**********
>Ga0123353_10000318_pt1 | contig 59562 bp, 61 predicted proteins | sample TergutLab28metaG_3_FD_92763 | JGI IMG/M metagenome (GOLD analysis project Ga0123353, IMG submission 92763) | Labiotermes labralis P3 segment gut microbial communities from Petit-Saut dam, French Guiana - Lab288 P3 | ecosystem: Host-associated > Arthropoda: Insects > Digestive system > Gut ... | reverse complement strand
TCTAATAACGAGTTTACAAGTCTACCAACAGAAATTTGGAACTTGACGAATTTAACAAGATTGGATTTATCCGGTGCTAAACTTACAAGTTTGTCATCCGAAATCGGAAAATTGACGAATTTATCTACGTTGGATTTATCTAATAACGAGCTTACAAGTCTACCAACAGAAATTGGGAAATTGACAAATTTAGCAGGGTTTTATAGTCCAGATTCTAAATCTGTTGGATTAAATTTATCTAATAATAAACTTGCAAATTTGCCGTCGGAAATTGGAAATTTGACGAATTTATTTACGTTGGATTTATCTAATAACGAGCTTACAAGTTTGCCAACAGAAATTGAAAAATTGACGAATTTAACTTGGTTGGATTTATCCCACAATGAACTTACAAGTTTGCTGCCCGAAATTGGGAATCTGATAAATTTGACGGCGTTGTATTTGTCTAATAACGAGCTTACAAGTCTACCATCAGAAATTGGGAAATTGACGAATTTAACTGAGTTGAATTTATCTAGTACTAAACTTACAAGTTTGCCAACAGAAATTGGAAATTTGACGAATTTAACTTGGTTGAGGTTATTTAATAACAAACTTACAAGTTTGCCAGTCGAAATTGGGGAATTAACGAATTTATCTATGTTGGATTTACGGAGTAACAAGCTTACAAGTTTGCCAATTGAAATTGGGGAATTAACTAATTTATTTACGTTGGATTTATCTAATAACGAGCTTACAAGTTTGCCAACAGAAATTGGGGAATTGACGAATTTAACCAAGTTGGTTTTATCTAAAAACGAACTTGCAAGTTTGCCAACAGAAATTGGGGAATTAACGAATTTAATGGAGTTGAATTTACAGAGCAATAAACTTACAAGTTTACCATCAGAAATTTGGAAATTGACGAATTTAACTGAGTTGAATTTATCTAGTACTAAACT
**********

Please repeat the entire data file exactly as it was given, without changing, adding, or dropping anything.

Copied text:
>Ga0123353_10000318_pt1 | contig 59562 bp, 61 predicted proteins | sample TergutLab28metaG_3_FD_92763 | JGI IMG/M metagenome (GOLD analysis project Ga0123353, IMG submission 92763) | Labiotermes labralis P3 segment gut microbial communities from Petit-Saut dam, French Guiana - Lab288 P3 | ecosystem: Host-associated > Arthropoda: Insects > Digestive system > Gut ... | reverse complement strand
TCTAATAACGAGTTTACAAGTCTACCAACAGAAATTTGGAACTTGACGAATTTAACAAGATTGGATTTATCCGGTGCTAAACTTACAAGTTTGTCATCCGAAATCGGAAAATTGACGAATTTATCTACGTTGGATTTATCTAATAACGAGCTTACAAGTCTACCAACAGAAATTGGGAAATTGACAAATTTAGCAGGGTTTTATAGTCCAGATTCTAAATCTGTTGGATTAAATTTATCTAATAATAAACTTGCAAATTTGCCGTCGGAAATTGGAAATTTGACGAATTTATTTACGTTGGATTTATCTAATAACGAGCTTACAAGTTTGCCAACAGAAATTGAAAAATTGACGAATTTAACTTGGTTGGATTTATCCCACAATGAACTTACAAGTTTGCTGCCCGAAATTGGGAATCTGATAAATTTGACGGCGTTGTATTTGTCTAATAACGAGCTTACAAGTCTACCATCAGAAATTGGGAAATTGACGAATTTAACTGAGTTGAATTTATCTAGTACTAAACTTACAAGTTTGCCAACAGAAATTGGAAATTTGACGAATTTAACTTGGTTGAGGTTATTTAATAACAAACTTACAAGTTTGCCAGTCGAAATTGGGGAATTAACGAATTTATCTATGTTGGATTTACGGAGTAACAAGCTTACAAGTTTGCCAATTGAAATTGGGGAATTAACTAATTTATTTACGTTGGATTTATCTAATAACGAGCTTACAAGTTTGCCAACAGAAATTGGGGAATTGACGAATTTAACCAAGTTGGTTTTATCTAAAAACGAACTTGCAAGTTTGCCAACAGAAATTGGGGAATTAACGAATTTAATGGAGTTGAATTTACAGAGCAATAAACTTACAAGTTTACCATCAGAAATTTGGAAATTGACGAATTTAACTGAGTTGAATTTATCTAGTACTAAACT